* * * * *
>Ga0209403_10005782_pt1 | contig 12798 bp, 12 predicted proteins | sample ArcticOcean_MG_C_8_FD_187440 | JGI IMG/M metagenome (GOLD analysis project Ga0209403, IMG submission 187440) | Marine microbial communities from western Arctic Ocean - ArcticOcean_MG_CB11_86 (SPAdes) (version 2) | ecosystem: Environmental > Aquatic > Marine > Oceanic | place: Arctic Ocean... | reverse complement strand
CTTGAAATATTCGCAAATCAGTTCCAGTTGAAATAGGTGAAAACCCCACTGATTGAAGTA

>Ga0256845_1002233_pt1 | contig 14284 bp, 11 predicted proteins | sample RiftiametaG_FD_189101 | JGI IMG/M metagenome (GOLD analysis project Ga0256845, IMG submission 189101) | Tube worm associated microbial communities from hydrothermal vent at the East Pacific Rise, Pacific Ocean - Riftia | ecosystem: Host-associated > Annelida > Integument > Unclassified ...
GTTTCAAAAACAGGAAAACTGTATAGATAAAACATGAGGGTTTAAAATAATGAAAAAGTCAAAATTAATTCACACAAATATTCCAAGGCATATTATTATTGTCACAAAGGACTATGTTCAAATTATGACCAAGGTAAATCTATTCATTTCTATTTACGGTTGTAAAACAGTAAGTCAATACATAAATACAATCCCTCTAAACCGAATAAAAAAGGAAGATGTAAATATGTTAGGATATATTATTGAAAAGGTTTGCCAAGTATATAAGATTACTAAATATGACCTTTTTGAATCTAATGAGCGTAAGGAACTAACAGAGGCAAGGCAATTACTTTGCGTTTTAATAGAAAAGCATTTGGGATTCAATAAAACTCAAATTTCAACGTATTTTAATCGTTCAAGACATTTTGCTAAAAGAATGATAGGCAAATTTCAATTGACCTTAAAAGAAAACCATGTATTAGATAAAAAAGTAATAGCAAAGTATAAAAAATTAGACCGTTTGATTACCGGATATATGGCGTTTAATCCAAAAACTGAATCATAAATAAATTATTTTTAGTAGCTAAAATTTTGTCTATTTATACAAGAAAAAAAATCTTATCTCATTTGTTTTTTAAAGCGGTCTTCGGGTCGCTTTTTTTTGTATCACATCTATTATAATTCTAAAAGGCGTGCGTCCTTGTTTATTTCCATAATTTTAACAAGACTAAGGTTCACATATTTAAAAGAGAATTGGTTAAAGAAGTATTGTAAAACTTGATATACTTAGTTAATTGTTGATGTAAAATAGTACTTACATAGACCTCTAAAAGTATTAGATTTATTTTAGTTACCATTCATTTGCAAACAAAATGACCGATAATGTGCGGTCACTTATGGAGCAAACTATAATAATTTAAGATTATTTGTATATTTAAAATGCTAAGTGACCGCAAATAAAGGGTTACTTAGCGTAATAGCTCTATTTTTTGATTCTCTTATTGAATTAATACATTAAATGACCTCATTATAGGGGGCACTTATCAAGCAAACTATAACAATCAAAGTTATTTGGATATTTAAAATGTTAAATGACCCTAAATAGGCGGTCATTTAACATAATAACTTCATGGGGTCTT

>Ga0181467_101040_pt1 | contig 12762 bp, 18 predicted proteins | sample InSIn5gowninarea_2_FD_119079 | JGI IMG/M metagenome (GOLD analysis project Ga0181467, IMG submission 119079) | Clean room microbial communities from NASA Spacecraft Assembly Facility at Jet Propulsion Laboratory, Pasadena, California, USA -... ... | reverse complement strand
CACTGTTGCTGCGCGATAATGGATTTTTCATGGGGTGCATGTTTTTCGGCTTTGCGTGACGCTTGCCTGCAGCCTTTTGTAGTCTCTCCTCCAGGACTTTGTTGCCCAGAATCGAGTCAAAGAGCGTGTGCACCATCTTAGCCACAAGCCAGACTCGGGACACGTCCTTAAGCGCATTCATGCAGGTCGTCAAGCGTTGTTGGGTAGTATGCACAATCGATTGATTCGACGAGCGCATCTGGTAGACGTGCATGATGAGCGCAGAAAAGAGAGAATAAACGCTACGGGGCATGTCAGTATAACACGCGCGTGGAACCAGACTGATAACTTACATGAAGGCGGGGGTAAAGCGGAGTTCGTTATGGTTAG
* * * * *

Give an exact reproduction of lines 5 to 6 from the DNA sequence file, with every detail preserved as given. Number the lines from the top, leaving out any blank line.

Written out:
>Ga0181467_101040_pt1 | contig 12762 bp, 18 predicted proteins | sample InSIn5gowninarea_2_FD_119079 | JGI IMG/M metagenome (GOLD analysis project Ga0181467, IMG submission 119079) | Clean room microbial communities from NASA Spacecraft Assembly Facility at Jet Propulsion Laboratory, Pasadena, California, USA -... ... | reverse complement strand
CACTGTTGCTGCGCGATAATGGATTTTTCATGGGGTGCATGTTTTTCGGCTTTGCGTGACGCTTGCCTGCAGCCTTTTGTAGTCTCTCCTCCAGGACTTTGTTGCCCAGAATCGAGTCAAAGAGCGTGTGCACCATCTTAGCCACAAGCCAGACTCGGGACACGTCCTTAAGCGCATTCATGCAGGTCGTCAAGCGTTGTTGGGTAGTATGCACAATCGATTGATTCGACGAGCGCATCTGGTAGACGTGCATGATGAGCGCAGAAAAGAGAGAATAAACGCTACGGGGCATGTCAGTATAACACGCGCGTGGAACCAGACTGATAACTTACATGAAGGCGGGGGTAAAGCGGAGTTCGTTATGGTTAG